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Five Companies Form UnDx Precision Medicine Consortium

NEW YORK (GenomeWeb) – Five companies announced today that they have formed the UnDx Consortium in order to work together to produce new hypotheses for six patients struggling with undiagnosed diseases.

This precision medicine effort is made up of Delaware-based company Genome Profiling, which is providing epigenetic analysis; the lab of Rob Knight and the American Gut Project at the University of California, San Diego, who are providing microbiome analysis; Colorado company KromaTid, which is providing a chromosomal imaging platform for the detection of chromosomal rearrangements; Metabolon, which is providing metabolomics analysis; and Boston-based Orig3n, which is responsible for sample collection and stem cell analysis.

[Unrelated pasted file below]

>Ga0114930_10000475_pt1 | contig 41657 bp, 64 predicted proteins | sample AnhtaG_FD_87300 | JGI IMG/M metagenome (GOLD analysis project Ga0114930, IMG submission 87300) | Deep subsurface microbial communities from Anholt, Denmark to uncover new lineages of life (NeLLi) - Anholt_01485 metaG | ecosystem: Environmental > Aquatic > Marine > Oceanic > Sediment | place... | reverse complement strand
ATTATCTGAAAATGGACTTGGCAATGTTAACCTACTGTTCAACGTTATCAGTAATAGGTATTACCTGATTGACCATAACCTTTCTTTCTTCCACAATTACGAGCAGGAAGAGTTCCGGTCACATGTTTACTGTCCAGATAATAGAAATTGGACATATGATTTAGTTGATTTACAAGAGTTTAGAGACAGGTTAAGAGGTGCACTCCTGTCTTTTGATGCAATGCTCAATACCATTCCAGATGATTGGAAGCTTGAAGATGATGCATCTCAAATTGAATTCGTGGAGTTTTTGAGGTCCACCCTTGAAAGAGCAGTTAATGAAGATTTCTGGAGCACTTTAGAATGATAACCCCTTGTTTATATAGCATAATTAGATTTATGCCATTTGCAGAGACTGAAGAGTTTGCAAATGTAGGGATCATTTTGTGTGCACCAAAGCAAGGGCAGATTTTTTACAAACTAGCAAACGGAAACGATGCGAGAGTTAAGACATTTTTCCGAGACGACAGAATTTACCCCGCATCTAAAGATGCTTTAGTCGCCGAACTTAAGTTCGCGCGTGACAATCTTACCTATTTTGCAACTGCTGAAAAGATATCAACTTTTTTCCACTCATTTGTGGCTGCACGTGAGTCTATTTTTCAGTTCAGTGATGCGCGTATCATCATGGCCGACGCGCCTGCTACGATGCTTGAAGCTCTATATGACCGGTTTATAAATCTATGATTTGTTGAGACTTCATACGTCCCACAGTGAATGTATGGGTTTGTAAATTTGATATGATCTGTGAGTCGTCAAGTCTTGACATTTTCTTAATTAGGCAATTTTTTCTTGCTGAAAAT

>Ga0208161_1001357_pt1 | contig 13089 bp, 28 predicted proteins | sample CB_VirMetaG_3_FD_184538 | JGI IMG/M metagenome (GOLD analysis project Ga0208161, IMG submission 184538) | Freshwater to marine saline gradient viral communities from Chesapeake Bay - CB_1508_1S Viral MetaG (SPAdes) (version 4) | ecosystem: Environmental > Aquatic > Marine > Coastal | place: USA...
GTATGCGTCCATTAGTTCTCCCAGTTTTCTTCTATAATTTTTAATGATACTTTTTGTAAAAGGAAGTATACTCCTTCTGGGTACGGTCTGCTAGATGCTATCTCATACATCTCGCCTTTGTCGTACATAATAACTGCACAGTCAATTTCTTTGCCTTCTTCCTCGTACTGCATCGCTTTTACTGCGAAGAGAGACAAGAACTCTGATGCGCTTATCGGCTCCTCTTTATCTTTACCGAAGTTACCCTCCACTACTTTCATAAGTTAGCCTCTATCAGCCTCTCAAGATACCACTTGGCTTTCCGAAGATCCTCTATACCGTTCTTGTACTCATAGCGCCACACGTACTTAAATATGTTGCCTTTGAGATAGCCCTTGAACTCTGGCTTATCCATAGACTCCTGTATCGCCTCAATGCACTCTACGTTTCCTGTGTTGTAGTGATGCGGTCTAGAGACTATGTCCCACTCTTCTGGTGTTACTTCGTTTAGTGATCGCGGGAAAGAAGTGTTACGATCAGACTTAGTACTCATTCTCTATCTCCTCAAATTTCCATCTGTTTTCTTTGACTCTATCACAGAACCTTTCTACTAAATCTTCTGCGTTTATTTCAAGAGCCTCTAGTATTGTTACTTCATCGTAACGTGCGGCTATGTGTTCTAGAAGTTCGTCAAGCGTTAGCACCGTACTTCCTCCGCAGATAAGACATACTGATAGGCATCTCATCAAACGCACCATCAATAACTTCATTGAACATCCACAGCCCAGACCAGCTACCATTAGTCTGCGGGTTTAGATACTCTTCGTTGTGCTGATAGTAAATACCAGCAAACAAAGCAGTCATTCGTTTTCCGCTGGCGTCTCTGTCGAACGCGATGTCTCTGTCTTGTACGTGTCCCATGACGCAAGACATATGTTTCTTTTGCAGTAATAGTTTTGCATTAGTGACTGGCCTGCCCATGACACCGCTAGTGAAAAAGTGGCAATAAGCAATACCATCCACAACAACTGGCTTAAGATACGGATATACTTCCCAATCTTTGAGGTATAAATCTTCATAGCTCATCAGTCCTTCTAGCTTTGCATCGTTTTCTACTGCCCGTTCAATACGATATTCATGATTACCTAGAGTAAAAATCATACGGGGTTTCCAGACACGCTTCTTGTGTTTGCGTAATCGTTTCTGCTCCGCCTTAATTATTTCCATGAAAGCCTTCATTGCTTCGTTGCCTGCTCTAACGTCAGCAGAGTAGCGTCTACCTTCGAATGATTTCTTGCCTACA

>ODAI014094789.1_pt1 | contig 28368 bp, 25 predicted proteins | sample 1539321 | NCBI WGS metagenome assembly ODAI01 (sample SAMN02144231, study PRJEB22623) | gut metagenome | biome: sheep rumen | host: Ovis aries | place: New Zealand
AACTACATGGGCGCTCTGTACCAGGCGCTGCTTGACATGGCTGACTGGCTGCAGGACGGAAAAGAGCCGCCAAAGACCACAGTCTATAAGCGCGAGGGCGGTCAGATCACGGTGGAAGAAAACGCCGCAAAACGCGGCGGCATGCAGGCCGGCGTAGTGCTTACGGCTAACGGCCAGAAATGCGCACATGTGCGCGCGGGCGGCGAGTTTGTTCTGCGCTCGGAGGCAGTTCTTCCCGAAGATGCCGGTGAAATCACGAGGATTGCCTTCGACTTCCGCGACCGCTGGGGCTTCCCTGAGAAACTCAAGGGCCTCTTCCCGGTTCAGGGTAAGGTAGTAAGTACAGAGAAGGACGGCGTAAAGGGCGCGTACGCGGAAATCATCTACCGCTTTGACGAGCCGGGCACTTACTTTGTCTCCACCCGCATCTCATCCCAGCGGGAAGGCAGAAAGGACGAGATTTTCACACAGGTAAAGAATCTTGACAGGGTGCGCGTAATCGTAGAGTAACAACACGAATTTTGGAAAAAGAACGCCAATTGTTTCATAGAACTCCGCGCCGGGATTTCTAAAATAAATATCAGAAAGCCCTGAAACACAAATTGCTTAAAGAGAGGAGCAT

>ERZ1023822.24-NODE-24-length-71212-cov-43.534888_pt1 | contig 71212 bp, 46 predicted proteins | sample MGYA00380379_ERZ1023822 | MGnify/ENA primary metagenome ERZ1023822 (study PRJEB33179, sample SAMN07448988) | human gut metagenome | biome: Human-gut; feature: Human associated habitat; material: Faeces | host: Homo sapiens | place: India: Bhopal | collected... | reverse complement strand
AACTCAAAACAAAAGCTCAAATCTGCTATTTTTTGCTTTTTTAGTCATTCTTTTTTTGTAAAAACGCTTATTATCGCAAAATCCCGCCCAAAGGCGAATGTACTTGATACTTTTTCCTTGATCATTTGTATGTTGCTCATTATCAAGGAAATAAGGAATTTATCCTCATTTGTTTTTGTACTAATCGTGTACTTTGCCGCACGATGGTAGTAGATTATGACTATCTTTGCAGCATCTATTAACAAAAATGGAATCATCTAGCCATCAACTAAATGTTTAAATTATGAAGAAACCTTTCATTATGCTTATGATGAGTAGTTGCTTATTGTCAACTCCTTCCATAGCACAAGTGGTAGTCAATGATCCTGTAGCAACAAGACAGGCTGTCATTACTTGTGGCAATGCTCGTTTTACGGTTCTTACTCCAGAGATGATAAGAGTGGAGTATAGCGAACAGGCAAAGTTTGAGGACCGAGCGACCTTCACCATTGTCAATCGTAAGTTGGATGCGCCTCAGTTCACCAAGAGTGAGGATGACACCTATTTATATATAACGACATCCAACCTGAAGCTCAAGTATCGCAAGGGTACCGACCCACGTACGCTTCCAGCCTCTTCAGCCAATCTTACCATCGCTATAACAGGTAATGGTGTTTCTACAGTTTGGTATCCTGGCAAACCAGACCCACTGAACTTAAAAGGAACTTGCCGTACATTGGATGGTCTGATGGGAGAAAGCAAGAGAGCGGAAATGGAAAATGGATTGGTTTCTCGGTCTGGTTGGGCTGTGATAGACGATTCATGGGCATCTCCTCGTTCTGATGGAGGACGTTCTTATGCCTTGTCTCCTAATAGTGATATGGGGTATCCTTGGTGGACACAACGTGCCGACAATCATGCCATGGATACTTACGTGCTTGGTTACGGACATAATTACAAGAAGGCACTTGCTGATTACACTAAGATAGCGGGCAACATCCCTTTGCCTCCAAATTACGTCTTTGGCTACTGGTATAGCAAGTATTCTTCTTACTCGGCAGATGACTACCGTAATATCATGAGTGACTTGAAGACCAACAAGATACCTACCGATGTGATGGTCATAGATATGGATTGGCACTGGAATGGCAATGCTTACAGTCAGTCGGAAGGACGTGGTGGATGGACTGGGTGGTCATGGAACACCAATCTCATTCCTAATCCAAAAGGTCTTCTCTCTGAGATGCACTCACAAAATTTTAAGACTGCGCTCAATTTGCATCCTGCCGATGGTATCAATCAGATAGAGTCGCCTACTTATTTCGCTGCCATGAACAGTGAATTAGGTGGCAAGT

The consortium will be sponsored by Interome, a company founded by Harris & Harris Group during the first quarter of 2016, with the goal of developing a platform where genotypic, phenotypic, and physiological information are combined, focused on undiagnosed disease and elite athletic training.

The five partners will apply a multidisciplinary approach to precision medicine in order to show that it can be used to provide actionable information for patients with undiagnosed diseases. They will try to determine if contextual information provided by precision medicine technologies can be used in conjunction with genomic information to provide further medical hypotheses to these six people, with the aim of creating a model to help other undiagnosed patients.

"It has been 13 years since science mapped the human genome, but the promise of personalized medicine remains largely unfulfilled," Douglas Jamison, co-organizer of the UnDx Consortium and Chairman of Interome, said in a statement. "Genetics alone is not enough to provide the answers we need. We believe there may be opportunities by applying precision medicine technologies in a multidisciplinary approach that, combined with gene sequencing, will offer new insights on these difficult medical cases."